Patient Information Resources

Centre for Orthopaedics
Suite 10-33/34/35 Mount Elizabeth Novena Specialist Centre
38 Irrawaddy Road
Singapore, 329563, Singapore
Ph: (65) 6684 5828
Fax: (65) 6684 5829

Child Orthopedics
Pain Management
Spine - Cervical
Spine - General
Spine - Lumbar
Spine - Thoracic

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I'm recovering from an ankle sprain. My physical therapist says I'm getting better because the swelling has gone down. But I still have a lot of pain in my ankle, and I can't do the things I usually do. What's going on? Am I getting better or not?

Physical therapists often use ankle swelling as a way to gauge treatment results after a sprain. If the swelling goes down, a therapist may assume the ankle is improving.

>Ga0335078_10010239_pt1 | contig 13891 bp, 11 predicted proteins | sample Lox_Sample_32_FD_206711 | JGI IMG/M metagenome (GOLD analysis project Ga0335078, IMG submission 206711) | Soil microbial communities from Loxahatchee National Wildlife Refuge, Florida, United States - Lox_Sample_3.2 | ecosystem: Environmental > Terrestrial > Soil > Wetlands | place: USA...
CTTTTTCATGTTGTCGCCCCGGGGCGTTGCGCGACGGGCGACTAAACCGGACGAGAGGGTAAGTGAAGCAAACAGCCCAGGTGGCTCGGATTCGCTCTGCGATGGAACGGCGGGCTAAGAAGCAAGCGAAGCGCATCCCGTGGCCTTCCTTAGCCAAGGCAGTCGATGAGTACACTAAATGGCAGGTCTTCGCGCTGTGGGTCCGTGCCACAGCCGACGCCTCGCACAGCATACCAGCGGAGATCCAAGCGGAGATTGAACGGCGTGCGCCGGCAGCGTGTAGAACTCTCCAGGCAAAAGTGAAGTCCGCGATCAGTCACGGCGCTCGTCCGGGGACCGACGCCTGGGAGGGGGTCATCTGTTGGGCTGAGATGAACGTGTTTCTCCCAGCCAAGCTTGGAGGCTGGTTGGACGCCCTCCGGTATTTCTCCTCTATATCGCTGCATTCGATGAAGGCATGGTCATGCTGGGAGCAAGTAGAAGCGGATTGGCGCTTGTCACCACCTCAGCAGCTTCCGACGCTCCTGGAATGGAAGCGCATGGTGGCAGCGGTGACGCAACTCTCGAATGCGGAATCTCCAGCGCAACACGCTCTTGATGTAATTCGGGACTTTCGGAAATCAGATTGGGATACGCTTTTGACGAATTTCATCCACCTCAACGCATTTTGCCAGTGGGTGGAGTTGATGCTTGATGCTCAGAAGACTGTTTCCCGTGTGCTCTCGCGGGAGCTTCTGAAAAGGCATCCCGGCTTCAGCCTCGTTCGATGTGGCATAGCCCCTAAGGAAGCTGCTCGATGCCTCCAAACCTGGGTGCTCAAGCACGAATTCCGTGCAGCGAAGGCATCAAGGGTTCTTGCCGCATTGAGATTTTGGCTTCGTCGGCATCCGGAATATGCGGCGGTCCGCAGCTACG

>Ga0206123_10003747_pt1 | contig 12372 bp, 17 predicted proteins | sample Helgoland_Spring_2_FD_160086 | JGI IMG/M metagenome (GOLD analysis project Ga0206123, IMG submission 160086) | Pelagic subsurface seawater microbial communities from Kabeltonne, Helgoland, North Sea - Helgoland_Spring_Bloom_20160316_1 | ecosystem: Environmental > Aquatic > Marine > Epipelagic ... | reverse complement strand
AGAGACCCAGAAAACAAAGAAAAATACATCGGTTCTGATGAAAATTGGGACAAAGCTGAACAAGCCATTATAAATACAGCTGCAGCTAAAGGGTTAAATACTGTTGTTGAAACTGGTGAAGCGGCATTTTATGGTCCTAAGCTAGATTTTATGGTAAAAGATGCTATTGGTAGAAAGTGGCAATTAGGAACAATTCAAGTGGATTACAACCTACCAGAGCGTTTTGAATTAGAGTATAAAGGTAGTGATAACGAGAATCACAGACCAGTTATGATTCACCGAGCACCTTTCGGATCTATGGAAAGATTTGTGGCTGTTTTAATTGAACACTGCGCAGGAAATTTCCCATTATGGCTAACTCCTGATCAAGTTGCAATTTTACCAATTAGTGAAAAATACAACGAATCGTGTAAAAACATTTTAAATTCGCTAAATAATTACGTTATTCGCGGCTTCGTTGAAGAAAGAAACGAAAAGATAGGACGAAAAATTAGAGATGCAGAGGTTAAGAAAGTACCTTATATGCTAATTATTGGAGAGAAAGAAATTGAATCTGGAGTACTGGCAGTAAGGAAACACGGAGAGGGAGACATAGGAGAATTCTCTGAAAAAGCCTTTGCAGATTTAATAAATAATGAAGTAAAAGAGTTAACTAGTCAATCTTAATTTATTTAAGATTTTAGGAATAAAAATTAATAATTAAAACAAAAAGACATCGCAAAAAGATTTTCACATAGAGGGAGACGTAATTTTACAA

A recent study showed that swelling isn't necessarily a good measure of improvement, however. Among 29 patients with ankle sprains, swelling (as measured by a "figure-of-eight" around the ankle) wasn't related to the amount of pain patients had or their ability to do daily activities.

Swelling is just one measure of recovery. Talk with your therapist about the problems you have with your ankle from day to day. When it comes to gauging your recovery, your experiences are more important than what a measuring tape can tell you.


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